Good Morning again, David Elliott. I’d just like to talk for a few moments about extinction versus survival.
Recently a Lancet magazine published a wonderful book on the work of Darwin and his whole evolutionary theory. We’re in the middle of a pretty grim recession in the UK at the moment and every day the paper will announce of the shutting of a company, the loss of jobs, etc. etc. So I’d just like to suggest one or two things that may be helpful when it comes to trying to ensure that your company, your business survives during this whole economic downturn.
If a company forgets to put its consumer at the centre of its business then that will likely develop into a problem if the market toughens up – what do I mean by this? Well, we’ve all been upset over the years by shoddy builders, car dealers that don’t really care once they’ve sold you the car, companies that pretend to listen to their customers when in fact they don’t. Whereas companies such as Johnson & Johnson set up many years ago always believed that the key to success was keeping its customers happy, keeping its workforce happy and ensuring that the stakeholders who had an interest in the business  – that means suppliers, customers, etc. etc. were also kept happy. Then much lower down the list comes the institutions. So, they got it right many many years ago – how come companies are not getting it right as we enter 2009? I think the upset to the financial markets demonstrates that really the whole thing has gone topsy-turvy. Reagonomics and Thatcher basically had the city ruling companies performance – this then went mad and the city lost its sense of perspective. Paper was shuffled around on top of paper, and you got these ridiculous situations that have caused enormous problems – why didn’t it appear obvious to anybody on the outside? Well basically because everybody was enjoying the good times whilst they were around. However, for a company to survive, it really does have to believe that its consumer is king. The whole of its business activities has to revolve around satisfying, probably even delighting, its customers – not keeping a greedy institution, shareholder, etc. etc. happy – that is like letting the dog wag the tail, or however you want to put it.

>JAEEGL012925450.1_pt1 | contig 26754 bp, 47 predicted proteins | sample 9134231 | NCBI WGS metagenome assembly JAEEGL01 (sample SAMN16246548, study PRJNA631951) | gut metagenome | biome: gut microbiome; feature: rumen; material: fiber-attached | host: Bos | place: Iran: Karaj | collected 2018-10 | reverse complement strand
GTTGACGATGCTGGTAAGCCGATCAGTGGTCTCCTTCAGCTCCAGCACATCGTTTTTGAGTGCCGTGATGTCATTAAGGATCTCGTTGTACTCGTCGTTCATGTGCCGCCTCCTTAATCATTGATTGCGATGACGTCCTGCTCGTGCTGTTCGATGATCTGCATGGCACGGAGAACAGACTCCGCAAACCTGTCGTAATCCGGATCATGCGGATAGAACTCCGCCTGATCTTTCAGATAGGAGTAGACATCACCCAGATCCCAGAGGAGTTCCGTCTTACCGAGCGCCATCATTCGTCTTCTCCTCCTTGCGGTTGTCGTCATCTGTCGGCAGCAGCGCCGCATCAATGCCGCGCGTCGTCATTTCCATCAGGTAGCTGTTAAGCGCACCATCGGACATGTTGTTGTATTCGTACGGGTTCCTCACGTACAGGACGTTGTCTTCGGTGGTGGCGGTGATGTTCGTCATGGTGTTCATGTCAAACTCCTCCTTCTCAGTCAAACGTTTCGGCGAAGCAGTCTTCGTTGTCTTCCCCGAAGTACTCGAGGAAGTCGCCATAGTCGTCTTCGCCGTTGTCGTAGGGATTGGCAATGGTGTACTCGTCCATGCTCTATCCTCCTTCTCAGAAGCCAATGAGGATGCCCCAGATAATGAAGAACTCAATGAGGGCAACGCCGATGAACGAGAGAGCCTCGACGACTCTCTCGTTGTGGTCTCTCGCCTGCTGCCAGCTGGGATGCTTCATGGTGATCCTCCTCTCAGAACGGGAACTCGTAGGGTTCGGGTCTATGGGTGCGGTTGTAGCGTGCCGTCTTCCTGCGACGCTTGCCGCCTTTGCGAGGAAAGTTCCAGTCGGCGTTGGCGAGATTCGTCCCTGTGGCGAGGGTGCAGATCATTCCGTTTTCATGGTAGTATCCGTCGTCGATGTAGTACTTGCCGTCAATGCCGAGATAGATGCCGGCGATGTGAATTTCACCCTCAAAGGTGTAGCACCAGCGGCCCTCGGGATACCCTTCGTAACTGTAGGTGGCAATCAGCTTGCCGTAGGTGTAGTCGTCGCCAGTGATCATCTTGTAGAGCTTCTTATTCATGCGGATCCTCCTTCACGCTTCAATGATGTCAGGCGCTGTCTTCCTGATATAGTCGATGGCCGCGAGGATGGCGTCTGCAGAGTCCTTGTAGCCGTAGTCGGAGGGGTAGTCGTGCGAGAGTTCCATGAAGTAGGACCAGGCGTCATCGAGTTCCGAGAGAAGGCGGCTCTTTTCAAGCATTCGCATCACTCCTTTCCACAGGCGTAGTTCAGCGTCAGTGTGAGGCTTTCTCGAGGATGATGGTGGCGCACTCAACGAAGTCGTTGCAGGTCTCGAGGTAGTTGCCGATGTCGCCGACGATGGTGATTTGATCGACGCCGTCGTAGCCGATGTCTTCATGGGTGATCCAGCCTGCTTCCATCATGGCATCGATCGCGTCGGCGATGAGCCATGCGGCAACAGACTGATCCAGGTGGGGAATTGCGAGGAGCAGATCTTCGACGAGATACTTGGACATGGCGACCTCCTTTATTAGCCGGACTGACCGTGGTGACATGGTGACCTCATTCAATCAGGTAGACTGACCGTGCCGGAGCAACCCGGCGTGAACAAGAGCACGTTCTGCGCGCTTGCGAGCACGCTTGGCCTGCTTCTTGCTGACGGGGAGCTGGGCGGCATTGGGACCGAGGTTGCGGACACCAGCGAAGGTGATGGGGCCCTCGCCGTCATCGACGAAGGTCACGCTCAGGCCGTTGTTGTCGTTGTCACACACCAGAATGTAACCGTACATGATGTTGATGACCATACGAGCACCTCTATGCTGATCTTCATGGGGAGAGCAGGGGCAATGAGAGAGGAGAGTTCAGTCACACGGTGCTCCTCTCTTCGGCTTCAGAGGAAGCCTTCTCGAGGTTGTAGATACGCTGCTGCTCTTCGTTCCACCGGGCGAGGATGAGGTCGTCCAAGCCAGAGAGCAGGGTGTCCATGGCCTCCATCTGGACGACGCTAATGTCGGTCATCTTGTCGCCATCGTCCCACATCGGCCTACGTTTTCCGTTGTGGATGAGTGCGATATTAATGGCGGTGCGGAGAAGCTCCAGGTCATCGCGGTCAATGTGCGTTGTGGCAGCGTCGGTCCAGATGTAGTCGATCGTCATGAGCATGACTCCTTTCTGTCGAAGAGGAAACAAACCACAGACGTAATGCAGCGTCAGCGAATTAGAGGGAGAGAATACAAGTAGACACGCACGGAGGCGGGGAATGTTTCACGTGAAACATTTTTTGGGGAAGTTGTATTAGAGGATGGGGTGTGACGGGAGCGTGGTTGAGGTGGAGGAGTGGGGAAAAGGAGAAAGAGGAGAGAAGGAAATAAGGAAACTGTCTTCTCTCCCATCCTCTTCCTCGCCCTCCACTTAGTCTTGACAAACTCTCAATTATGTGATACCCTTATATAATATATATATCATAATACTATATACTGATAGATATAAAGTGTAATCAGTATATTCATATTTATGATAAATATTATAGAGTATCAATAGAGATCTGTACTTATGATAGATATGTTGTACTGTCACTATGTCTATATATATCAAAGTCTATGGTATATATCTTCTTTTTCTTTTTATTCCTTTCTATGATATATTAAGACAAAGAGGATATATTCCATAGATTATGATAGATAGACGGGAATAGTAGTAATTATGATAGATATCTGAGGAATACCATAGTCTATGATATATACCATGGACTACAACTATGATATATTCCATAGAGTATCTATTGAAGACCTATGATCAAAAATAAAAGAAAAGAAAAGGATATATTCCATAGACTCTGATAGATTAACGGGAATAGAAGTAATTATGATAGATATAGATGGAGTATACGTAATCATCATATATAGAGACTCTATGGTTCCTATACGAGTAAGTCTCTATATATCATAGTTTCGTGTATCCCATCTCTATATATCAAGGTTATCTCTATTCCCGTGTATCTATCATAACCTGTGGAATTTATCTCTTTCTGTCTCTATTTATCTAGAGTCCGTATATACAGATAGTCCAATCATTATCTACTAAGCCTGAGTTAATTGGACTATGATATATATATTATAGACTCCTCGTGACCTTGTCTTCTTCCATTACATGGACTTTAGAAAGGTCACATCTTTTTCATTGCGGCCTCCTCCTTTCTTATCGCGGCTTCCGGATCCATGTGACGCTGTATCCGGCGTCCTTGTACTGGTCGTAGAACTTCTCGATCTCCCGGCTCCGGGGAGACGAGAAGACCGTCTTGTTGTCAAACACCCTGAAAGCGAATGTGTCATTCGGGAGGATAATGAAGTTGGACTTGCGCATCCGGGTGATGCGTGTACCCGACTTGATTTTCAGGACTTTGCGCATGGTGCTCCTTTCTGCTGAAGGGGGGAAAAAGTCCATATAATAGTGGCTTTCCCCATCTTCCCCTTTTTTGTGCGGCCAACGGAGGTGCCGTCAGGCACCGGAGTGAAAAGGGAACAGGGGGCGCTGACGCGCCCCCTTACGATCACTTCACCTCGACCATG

So let’s hope that in the shakeout that those companies who have not been offering intense consumer satisfaction learn their lessons and that we get back to some sort of normality and companies prosper and the economy starts to pick up.